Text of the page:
by Ioannis Argiris
Blue Ticket by Sophie Mackintosh is set in an alternate reality where teenage girls are sent to a lottery building to receive a white or a blue ticket. If the ticket is white, the girl is destined to marry and have babies. If the ticket is blue, the girl has an IUD installed, and she is not allowed to have babies. Instead, blue ticket women are free to live their lives, becoming independent.
We lined up, waiting to pull our tickets from the machine, the way you would take your number at the butcher’s counter. The music popular that year played from speakers on the ceiling. Just gravity enough. Just ceremony enough. Not necessarily such an important thing, after all.
Blue Ticket is about free will versus societal control. The idea of tradition versus progress in ideals and values is at the heart of the story, and at times it will have you rooting for and against the protagonist.
We meet Calla, a blue ticket woman who can work whatever job she wants, be with whomever she pleases, and is free to live whatever lifestyle she chooses. But Calla is curious about and wants something she cannot have—a baby. We see her struggle to grasp her identity as a blue ticket woman, yet we hope that she can break through at times to grow.
I saw this sort of woman everywhere once I started to look. I had counted myself among their number, and then one day they seemed like secret agents out to seed the word of independence, of pleasure-seeking and fulfilment. Isn’t this good, they said from beneath the canopies of nightclub smoking areas, from tables where they sat alone, from cars and train carriages and beds, some in elegant suits or other uniforms to show their importance. They made impressive things and spent their time on worthwhile pursuits and I had been one of them, and the togetherness had sometimes felt like being one of a flock of lovely birds pushing through the hot space of the sky, and it was good, that was the thing, it was really so good, but now there was something happening to me, and I found I had little control over it.
Doctors are assigned to neighborhoods to ensure that both white and blue ticket women are staying on course per society’s rules. Calla confesses to Doctor A that she is restless and that nothing and no one seems to fulfill her in the life she’s been given. She later meets R at a bar, a man who takes interest in her, but who also sleeps with other blue ticket women. Calla dreams of settling down with R and being his white ticket woman, having a baby, and seeing him push a pram with their newborn. Calla removes her IUD, continues to sleep with R, and eventually gets pregnant. Calla asks R if he ever wants to be a father, and he dodges the question. She confesses to Doctor A that babies have a power over her. That the first time she saw a baby, she had to run to the nearest private space and hold in a howl until it subsided. She questions: What makes a mother? A father? What was she lacking? She compares herself to a baby—“all sensation, no discipline. A broken engine thrumming with need.”
After she breaks the news to R, he accuses her of scheming and asks why? Calla says he wouldn’t understand, but R counters with, “‘[Y]ou have an emotional disease.’” Devastated by R’s reaction, Calla seeks help from Doctor A to discuss what’s happened. The idea of having a want that goes against society’s structure can be hard to process, but we all face similar decisions in life—whether you want to marry outside of your religion, or fall in love with someone of the same gender, or leave family to travel across many lands to pursue a career. What Sophie Mackintosh shows us in Blue Ticket is the strength of someone who is willing to die to fight for what they really believe in—a commitment tied to values that don’t align with everyone else around Calla.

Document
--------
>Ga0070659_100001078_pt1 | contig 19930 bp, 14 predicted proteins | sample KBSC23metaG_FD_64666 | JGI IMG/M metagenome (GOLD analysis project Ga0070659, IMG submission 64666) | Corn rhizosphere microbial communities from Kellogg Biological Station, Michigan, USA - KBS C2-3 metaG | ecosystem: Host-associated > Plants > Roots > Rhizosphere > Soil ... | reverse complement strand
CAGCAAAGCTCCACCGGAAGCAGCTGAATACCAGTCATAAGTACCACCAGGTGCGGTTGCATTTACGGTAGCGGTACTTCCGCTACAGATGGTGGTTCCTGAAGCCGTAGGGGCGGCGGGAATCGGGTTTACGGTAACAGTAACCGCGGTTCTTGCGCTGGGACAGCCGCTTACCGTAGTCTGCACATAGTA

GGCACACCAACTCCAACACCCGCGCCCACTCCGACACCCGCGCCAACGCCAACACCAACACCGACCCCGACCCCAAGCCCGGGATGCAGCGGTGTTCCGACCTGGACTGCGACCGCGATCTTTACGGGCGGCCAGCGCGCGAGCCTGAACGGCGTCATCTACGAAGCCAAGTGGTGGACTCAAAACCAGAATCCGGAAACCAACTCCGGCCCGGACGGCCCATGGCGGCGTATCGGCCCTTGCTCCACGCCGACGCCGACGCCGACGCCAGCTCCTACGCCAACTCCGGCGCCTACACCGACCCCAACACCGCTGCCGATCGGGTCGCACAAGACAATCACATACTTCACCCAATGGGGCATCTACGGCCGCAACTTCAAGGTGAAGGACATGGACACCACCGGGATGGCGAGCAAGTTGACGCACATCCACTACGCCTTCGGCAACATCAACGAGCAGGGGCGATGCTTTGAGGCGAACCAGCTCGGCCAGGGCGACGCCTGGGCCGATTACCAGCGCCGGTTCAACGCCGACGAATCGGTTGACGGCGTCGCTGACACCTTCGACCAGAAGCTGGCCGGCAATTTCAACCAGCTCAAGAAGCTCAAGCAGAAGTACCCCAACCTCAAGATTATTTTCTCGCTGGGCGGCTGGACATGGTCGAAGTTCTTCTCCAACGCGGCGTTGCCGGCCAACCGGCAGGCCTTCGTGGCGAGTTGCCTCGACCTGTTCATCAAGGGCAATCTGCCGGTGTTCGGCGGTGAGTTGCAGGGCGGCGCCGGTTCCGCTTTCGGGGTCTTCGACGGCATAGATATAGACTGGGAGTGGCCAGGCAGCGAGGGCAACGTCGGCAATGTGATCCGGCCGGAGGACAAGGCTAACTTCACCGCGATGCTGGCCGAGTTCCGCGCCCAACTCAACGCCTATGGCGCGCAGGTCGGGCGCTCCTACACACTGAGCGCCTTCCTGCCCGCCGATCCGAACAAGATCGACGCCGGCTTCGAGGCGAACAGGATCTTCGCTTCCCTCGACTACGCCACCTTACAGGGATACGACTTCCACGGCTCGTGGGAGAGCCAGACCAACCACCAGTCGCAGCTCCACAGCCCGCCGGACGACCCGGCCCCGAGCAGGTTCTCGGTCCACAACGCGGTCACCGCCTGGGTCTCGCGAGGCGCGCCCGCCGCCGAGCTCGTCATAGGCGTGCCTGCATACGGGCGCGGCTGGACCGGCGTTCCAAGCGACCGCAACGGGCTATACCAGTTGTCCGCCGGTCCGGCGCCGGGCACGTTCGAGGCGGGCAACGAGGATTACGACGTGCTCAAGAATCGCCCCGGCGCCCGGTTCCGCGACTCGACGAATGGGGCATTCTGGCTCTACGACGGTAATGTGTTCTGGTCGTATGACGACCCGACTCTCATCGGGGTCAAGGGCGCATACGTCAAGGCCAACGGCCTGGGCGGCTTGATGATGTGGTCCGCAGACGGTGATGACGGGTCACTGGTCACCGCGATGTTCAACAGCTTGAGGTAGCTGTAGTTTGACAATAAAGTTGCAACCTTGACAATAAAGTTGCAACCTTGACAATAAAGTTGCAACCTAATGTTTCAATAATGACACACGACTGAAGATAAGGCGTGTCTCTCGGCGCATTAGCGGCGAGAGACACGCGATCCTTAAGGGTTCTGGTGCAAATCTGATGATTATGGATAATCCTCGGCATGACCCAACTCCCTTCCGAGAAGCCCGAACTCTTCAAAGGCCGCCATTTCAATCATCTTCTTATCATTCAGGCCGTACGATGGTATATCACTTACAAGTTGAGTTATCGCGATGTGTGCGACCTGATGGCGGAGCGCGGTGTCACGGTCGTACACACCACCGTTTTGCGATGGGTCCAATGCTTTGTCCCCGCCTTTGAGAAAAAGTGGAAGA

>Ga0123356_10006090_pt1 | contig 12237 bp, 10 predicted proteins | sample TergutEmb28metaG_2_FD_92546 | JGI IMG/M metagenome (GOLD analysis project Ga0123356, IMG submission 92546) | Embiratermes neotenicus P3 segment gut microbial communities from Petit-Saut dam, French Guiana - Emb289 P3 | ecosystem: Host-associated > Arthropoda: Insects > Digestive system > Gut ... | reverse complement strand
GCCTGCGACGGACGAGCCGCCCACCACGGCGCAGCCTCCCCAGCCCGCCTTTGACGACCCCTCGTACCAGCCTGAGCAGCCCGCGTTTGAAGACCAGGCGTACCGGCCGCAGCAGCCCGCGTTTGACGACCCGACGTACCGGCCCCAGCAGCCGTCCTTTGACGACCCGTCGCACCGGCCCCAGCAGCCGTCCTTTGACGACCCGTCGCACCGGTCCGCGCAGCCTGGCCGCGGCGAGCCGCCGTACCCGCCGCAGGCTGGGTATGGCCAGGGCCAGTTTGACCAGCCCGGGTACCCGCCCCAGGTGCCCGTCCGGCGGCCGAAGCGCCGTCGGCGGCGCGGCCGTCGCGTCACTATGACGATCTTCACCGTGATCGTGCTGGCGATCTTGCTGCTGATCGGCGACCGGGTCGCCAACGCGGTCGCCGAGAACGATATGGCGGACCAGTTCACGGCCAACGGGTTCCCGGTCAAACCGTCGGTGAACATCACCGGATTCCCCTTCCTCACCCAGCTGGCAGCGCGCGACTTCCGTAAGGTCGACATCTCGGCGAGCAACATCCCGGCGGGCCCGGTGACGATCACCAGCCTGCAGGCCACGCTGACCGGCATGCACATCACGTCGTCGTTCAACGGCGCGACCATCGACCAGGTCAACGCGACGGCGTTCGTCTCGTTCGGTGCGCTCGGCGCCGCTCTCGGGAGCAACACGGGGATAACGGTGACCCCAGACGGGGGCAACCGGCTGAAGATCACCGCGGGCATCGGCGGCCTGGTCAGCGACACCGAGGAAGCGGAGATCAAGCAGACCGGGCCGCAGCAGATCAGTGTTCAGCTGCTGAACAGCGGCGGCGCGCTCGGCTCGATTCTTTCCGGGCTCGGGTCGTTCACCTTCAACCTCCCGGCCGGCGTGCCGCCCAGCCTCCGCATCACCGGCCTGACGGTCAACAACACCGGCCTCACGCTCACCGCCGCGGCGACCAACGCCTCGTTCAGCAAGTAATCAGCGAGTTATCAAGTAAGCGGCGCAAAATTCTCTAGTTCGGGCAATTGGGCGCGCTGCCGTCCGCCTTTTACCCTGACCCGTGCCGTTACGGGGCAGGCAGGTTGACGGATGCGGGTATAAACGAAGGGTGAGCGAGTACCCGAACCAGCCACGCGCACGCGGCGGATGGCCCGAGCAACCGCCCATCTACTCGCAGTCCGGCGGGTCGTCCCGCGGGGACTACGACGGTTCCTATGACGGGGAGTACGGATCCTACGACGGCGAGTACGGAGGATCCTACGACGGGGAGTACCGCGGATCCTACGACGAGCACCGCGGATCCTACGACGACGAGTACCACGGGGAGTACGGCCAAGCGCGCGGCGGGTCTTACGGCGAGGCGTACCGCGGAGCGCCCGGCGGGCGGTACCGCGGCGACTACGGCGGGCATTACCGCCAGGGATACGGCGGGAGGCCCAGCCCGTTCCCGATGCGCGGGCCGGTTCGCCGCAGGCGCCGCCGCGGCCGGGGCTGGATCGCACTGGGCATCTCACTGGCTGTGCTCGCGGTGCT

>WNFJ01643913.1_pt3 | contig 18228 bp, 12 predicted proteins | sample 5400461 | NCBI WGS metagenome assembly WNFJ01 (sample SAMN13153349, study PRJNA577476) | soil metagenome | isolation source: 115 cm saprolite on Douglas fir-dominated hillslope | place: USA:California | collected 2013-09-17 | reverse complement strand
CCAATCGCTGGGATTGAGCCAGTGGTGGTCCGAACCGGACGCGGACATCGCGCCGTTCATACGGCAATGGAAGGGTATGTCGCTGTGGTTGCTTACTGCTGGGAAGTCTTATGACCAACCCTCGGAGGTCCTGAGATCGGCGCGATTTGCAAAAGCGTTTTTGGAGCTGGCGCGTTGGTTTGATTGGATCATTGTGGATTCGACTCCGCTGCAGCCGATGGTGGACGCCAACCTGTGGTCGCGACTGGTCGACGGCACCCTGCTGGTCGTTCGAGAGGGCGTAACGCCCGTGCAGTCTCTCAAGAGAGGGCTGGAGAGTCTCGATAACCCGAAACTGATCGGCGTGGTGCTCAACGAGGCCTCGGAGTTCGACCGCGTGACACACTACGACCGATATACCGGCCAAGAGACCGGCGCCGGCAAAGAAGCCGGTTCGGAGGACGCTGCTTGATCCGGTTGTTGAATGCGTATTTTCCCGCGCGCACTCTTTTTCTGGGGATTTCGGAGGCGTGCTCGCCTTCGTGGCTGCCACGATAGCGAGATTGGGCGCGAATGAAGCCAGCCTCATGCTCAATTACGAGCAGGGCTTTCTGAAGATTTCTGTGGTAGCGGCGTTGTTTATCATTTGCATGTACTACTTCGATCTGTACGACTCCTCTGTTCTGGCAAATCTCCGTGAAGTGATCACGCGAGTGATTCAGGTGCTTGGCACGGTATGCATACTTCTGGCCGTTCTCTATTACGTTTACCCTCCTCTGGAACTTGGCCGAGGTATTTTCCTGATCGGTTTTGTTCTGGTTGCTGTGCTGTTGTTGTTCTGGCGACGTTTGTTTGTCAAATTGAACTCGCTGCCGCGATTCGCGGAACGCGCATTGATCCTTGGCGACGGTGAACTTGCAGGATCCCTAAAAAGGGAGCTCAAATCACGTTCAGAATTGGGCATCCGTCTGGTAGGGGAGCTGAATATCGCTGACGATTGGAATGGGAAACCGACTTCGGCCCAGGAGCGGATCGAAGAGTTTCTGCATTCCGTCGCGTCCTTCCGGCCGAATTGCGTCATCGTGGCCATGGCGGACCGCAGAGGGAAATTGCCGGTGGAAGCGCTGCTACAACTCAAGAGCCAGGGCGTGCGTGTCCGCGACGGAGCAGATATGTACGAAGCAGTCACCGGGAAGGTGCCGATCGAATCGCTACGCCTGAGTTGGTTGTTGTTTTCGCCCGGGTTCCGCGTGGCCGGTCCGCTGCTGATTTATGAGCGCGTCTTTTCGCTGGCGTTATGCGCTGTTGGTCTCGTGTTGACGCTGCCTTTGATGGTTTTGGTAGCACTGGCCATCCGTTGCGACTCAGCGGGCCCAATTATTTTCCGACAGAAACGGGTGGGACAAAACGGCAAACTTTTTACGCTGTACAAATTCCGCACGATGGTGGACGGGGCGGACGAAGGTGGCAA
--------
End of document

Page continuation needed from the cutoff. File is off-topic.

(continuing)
Doctor A performs an ultrasound and informs Calla that she’ll be reported. It’s unclear what happens to blue ticket women who do get pregnant. Calla is on edge, all alone in her house waiting for the worst to happen. And this mystery creates a tension throughout the novel—on every next page you fear Calla might get caught. The next morning, an emissary drops by Calla’s house to provide her with gear—a tent, a gun, and a map—a signal that she must leave society.
Alone on the road, we see Calla balance survival between two worlds. Her old life draws her into bars only to be found out as pregnant and stigmatized for it. She runs into a young teen who just received her blue ticket and who asks Calla for help. Calla, seeing her younger self, gives the teen her car and sets off on foot into the forest. Calla’s journey continues on the road, along the coast, and finally at a border crossing—as reflected in the book’s sections. Calla is in full blown survivalist mode up against the raw terrains Mackintosh dreams up and continues to be tested for the fate she’s chosen. The tension rises when we learn that Calla has been given no prior knowledge about the transformation the body undergoes during pregnancy and finds both comfort and disdain as it happens. At the border, she’s visited by people from her past and has to make hard decisions to live. The novel’s tone can be lonely and cold, primarily because it’s about enduring in a society structured against the protagonist. However, what the author delivers is the hard reality of what it feels like for women to be given predetermined roles they must play in society. The author challenges us to think about whether we really are in control of our lives.
Sophie Mackintosh’s first novel, The Water Cure, was long-listed for the Man Booker Prize in 2018.
Ioannis Argiris is based in Oakland, California, and is pursuing his MFA in Creative Writing through the Low Residency program at UC Riverside. He is currently working on his first novel and also his first graphic novel. You can find him online on both Twitter and Instagram.